The Key to Being Hired
What a company is actually doing during the selection process is far more important than merely hiring an employee because the company is actually acquiring an internal customer. As an internal customer, you’re, at the very least, just as important as a paying member/client because you create the member/client experience and, therefore, to a large degree, the company’s reputation. Just think back on a time when you had a problem with a product you purchased and were met with indifference by an apathetic, highly frustrating employee. How did that affect your opinion of the company and the probability of you doing business with them in the future?
Hiring the right person is either the key to, or the lock on, an organization's potential for success; therefore, positioning yourself as the right person is the key to, or the lock on, you being hired as well.
So the question is, what attributes do companies hire for? Most people assume that what makes them stand out is knowledge and competence. That is like saying that what influences your decision on a hotel when you travel is whether or not they provide a bed in every room! A bed in every room is absolutely necessary, but far from sufficient. It’s what we offer beyond what we are expected to that makes the difference.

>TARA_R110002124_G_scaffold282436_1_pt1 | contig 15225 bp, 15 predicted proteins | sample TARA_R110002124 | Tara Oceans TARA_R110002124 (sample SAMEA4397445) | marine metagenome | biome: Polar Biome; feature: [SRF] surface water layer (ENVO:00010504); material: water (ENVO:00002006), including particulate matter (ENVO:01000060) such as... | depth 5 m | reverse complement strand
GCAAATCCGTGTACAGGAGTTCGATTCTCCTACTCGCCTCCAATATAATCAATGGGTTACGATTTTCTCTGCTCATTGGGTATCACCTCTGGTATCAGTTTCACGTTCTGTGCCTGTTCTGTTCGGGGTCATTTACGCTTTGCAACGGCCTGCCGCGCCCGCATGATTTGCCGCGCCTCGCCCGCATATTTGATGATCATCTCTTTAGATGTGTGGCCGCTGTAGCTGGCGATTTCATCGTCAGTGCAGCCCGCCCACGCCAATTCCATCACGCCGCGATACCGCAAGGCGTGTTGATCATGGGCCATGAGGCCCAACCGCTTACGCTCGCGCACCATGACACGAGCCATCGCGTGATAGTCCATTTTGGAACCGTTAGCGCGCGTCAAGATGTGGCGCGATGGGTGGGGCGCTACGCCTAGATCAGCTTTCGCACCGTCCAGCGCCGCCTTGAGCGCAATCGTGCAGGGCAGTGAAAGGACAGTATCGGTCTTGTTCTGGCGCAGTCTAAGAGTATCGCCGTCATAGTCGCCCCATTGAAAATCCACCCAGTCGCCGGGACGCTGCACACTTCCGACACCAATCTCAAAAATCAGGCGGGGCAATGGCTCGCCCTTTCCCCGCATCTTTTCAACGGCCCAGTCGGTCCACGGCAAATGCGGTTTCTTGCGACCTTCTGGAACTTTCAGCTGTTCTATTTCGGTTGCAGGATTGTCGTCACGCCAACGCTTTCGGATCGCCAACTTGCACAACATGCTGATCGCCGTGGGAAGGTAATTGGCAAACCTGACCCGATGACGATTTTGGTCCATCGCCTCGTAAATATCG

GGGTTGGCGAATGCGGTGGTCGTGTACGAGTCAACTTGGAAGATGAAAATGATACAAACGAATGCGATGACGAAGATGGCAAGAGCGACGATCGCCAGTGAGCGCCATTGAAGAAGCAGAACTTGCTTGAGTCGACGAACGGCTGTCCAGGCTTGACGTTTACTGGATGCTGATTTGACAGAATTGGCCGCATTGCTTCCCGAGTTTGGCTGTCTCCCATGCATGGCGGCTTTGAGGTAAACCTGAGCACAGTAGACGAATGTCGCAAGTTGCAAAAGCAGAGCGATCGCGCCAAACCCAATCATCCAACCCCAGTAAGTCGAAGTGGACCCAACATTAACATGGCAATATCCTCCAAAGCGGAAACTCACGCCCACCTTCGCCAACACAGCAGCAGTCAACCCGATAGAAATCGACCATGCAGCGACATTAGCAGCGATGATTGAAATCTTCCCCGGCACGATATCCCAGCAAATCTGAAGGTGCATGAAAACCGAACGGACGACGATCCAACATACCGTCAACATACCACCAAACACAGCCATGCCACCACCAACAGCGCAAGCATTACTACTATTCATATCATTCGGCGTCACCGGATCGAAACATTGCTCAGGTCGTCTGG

The H.I.R.E Attributes
In my decades of experience in management, as well as an industry consultant, I have learned that when seeking to H.I.R.E. a candidate, there are four non-negotiable attributes to look for, they are:
- Highest Purpose – Are you and the company you’re applying for committed to the same vision?
- Inspiration – Do you have an outwardly infectious enthusiasm for what you do?
- Reinvention – Are you willing to continually learn and grow as a professional?
- Eclectic – What unique aspect of your personality makes people just simply want to be around you and allow themselves to be led by you?